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Halting Hard Disk

Allow drive use when the rotor is stalled.
  (+6, -2)
(+6, -2)
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Many hard-disk drives have a feature where the operating system can tell the drive to turn off its spindle motor to save power, prevent wear, or reduce noise when the drive is not being used (when the machine is idle.) However, there are many situations where it is desirable to shut down the drive in this manner, but one is running a program that still needs some non-volatile storage space. For example, if you are running a word-processor for many hours on end, there is no need for the ability to access the entire drive - only that portion of the platter where your file is stored. THUS, I propose a hard-disk where "linear storage zones" exist. Normally, a file (if not fragmented) will be written in a shape resembling an arc - the platter will rotate as the write head will stay in a fixed position for a brief moment. However, the proposed drive would have the ability to move its read/write head even when the spindle motor is not running. When the drive enters the "low power" mode and shuts off the rotor, it would first turn the spindle to a known "linear storage" position. Here, as the name implies, files would be stored as patterns oriented along the radius of the platters. Thus, the drive would have a special zone in which reading and writing could be done only when the drive is not spinning. The zone could possibly include several hundred MB of data. Thus, there would be no need to keep the drive spinning when running a word-processor, as there would be a small amount of nonvolatile storage space that you could save your work on even when the drive spindle is not turning. The technology could be used to save significant amounts of power on portable computers, as most users rarely run software that requires rapid access to more than several hundred MB of storage at one time.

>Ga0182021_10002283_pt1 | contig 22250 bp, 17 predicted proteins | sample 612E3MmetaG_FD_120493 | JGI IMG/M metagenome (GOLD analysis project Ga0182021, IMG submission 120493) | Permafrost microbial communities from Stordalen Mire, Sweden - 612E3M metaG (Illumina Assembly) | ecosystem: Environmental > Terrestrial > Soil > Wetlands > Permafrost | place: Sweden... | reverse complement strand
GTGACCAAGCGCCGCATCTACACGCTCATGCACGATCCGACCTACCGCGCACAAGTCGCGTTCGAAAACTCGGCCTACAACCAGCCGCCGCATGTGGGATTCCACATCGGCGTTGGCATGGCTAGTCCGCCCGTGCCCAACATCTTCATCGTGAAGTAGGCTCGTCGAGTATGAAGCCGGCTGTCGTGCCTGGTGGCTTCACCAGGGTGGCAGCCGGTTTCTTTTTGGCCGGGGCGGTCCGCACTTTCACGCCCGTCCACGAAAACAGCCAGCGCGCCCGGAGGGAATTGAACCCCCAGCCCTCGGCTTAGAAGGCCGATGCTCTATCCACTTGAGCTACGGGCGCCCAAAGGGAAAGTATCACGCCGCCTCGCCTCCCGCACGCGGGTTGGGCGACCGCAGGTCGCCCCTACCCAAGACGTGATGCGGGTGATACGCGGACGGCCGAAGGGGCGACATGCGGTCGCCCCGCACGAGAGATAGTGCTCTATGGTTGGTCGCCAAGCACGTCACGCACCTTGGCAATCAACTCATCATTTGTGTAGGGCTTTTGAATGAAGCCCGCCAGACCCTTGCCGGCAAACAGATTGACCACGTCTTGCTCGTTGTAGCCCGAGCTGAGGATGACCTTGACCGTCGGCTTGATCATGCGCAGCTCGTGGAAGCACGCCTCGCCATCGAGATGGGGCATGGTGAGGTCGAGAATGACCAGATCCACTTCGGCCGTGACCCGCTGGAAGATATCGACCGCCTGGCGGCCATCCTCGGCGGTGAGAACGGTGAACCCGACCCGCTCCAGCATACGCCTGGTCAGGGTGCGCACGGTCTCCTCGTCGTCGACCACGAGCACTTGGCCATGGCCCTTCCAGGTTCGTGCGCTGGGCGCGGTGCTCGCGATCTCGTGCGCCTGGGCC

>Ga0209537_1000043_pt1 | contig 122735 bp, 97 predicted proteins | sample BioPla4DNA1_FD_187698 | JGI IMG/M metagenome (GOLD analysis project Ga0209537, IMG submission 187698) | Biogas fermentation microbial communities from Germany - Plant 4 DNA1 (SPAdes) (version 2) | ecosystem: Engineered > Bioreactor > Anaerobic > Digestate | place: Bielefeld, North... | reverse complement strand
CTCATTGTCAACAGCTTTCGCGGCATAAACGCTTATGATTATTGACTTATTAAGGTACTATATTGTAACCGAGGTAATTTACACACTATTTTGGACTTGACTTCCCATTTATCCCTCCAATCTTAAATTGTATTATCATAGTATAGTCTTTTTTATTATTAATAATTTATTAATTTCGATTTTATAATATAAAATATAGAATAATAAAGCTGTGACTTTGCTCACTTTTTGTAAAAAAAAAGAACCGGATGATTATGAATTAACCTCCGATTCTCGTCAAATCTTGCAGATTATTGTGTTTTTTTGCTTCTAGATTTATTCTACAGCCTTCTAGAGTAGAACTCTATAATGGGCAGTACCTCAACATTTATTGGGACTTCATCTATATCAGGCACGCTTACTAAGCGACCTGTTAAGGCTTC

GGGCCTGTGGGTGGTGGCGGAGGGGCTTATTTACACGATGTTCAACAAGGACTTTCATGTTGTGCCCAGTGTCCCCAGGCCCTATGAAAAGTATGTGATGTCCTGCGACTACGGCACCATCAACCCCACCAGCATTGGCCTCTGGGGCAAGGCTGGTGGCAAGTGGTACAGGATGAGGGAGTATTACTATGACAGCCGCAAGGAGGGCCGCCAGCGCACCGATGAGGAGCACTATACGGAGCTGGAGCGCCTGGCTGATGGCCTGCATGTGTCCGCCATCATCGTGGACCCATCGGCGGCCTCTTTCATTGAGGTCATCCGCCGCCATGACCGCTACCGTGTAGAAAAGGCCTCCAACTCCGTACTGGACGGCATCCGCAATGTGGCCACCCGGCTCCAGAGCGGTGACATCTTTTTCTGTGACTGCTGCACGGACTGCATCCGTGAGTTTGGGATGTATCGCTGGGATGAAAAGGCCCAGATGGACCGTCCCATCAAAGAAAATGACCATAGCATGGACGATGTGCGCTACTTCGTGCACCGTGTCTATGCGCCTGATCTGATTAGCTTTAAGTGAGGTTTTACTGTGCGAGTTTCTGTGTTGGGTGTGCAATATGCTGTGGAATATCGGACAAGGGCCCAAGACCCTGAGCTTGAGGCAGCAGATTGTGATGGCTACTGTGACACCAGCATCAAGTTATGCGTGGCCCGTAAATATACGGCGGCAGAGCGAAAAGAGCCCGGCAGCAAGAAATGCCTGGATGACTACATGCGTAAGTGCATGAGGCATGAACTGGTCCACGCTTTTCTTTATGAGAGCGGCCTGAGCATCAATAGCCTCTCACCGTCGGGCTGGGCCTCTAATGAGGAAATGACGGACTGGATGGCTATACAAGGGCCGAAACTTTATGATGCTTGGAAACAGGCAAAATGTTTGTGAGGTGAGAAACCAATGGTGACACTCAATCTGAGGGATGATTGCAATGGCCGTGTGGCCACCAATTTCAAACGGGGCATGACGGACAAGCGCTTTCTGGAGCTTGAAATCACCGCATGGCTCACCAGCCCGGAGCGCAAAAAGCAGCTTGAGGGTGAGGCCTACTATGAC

dsm, Jun 10 2002


       My croissant. I don't know enough about the internal hardware of a HD to know how much space you'd get like this, but it's an interesting idea. Problem is, the drives don't park unless you're not using them. You'd also have a problem trying to read the file with the disk running, later, unless you mean to use it as just a swap file. Instant super fragmentation.
StarChaser, Jun 10 2002

       //if you are running a word-processor for many hours on end, there is no need for the ability to access the entire drive - only that portion of the platter where your file is stored. THUS, I propose a hard-disk where "linear storage zones" exist.//
How many drives do you have on your hard disk? The way I'm setting my new one up will have 15 drives overall. That way, whatever I'm woiking on puts me on the outer (faster) edge of it's assigned drive.
thumbwax, Jun 10 2002

       With MTBFs in the hundreds of thousands of hours range, I doubt you'll save much wear and tear on a modern hard drive. Once you look at all the OS and hardware changes that would be involved it might be cheaper to create a RAM disk or use a FlashRAM or PCMCIA hard drive.   

       [thumbwax] Do you mean 15 partitions?
phoenix, Jun 10 2002

       My (admittedly limited, possibly archaic) understanding is that the head maintains the correct distance from the surface by the aerodynamics of the spinning drive, and that stopping the drive with the head over the data surface destroys these aerodynamics and causes a head crash. If that's correct, you wouldn't be able to read or write from a stationary disk surface.
beauxeault, Jun 10 2002

       I thought about this and came to the conclusion that if you spun the head and inched the drive forward during normal operation then you would be able to read the disk while it was stationary.   

       Then I realised that you'd have to spin the drive head up and down to read the stationary drive so it just shifts the problem.   

       How about a non-volatile write cache built into the drive which writes itself to the disk whenever the disk spins up?
st3f, Jun 10 2002

       The amount of data that could be stored on an 'arc' would be extremely small, even if the necessary hardware were included to allow for it. A more interesting notion would be to design the electronics for hard drives and CD-ROMs so that they can read data, albeit somewhat slowly, while the drive is 'spinning up'. Writes could probably only be done safely while the drive was stable at speed, but reading data during the spin-up time shouldn't pose a problem.
supercat, Jun 10 2002

       Ever run FileMon (www.sysinternals.com)? You will see that on the average computer there are many processes that constantly access the hard drive - even when idle. This idea may have worked well with DOS, Windows 3.1, or even 95; but not today.
Thread7, Jun 10 2002

       Woah, and I thought Other:gravity was the home of fishbones. This category is unbelievable.
pottedstu, Jun 10 2002

       Doesn't the bulk of mechanical wear (on any device) occur during start up and shut down? Wouldn't this only serve to aggravate this instead of reducing it?
jon3, Jun 11 2002


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